— October 2, 2017
Yes, your resume is a personal document because it is all about you and what you have done, but you don’t want to make it too personal. There are some details that are better left off to help protect yourself against unintentional bias or discrimination. Furthermore, many of these items are simply irrelevant and take up valuable space on your resume that could be put to better use.
Here are a few elements to consider cutting:
Headshots. There is no need to include your picture with your resume; the only exceptions are LinkedIn, when applying outside of the United States where photos may be customary, and if you’re vying for a job as an actor or model. Otherwise, keep your resume clean and image-free. A potential employer can see what you look like when you interview.
Personal Information. This includes details such as your age, race, religion, marital status, and political affiliation. Not only are employers not allowed to ask about these matters, they can lead to issues with discrimination. Plus, they likely have no bearing your ability to do the job. However, if you are from outside of the United States, it may be helpful to indicate whether you do or do not need Visa sponsorship as this can be a pertinent issue in hiring.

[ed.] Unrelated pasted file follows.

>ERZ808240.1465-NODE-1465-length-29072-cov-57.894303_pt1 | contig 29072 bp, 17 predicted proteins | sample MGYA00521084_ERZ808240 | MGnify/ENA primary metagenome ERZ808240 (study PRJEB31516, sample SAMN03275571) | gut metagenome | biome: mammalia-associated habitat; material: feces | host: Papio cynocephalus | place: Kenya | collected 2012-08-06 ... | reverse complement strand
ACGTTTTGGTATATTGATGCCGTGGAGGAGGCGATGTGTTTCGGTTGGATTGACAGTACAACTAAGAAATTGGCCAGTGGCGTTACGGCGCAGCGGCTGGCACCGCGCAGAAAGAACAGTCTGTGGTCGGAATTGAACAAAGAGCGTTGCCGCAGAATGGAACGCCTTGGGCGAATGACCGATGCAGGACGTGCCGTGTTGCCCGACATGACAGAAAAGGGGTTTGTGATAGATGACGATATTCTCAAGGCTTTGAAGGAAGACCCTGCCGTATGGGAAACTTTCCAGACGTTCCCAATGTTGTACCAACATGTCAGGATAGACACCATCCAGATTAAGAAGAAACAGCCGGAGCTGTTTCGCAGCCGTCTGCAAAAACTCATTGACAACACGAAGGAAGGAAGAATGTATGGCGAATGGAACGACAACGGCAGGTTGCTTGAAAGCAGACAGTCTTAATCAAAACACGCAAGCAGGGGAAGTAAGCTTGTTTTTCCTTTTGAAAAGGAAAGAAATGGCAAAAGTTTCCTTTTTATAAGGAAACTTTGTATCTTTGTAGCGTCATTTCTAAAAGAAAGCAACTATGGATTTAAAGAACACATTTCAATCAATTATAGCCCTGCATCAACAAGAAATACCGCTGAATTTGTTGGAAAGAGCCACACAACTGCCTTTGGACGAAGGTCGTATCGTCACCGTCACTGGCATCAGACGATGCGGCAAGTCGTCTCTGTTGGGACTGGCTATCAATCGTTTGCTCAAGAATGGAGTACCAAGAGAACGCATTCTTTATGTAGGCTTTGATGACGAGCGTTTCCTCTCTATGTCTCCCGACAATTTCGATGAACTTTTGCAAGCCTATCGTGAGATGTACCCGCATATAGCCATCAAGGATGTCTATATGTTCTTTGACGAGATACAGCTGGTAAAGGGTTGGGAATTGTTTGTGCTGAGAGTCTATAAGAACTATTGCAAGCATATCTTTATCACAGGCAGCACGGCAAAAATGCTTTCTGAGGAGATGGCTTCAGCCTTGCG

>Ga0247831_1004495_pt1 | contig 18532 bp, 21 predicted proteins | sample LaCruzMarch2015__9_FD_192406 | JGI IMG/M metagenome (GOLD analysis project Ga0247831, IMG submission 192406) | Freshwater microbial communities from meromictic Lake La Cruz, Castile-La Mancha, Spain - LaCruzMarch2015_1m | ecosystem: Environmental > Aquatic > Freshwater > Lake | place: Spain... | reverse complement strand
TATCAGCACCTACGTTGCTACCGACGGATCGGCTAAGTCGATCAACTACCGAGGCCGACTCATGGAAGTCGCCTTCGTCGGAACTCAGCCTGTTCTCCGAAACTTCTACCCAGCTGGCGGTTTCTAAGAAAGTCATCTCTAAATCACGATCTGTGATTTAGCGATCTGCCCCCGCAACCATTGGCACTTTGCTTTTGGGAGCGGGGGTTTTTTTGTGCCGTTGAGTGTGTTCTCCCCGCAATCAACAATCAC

Unprofessional Email. Now that you’re part of the workforce, it’s time to trade in your email handle as “surferdude” or “luv2dance” and opt for a more professional address that includes your name. If your name is taken, try using initials or adding punctuation or numbers. Also, try to steer clear of platforms such as AOL which can make you appear dated.
Hobbies. Once again, this is information that is likely irrelevant to the job. While shared hobbies can make you seem more relatable to certain hiring managers, for the most part, they are unnecessary. And who is to say that the person reading your resume will share your same passion for horses or rock climbing; it may be a turnoff to them. A better option would be to include volunteer work that you are active with.
Reasons for Leaving/Salary
These are details that should not be disclosed on your resume. An employer does not need to know why you left your last job. This is something that you can address in an interview if necessary. Instead, focus on your accomplishments and the impact you made while there. There is no need to include your salary either. If an employer asks for a salary history, put together a separate document with these details.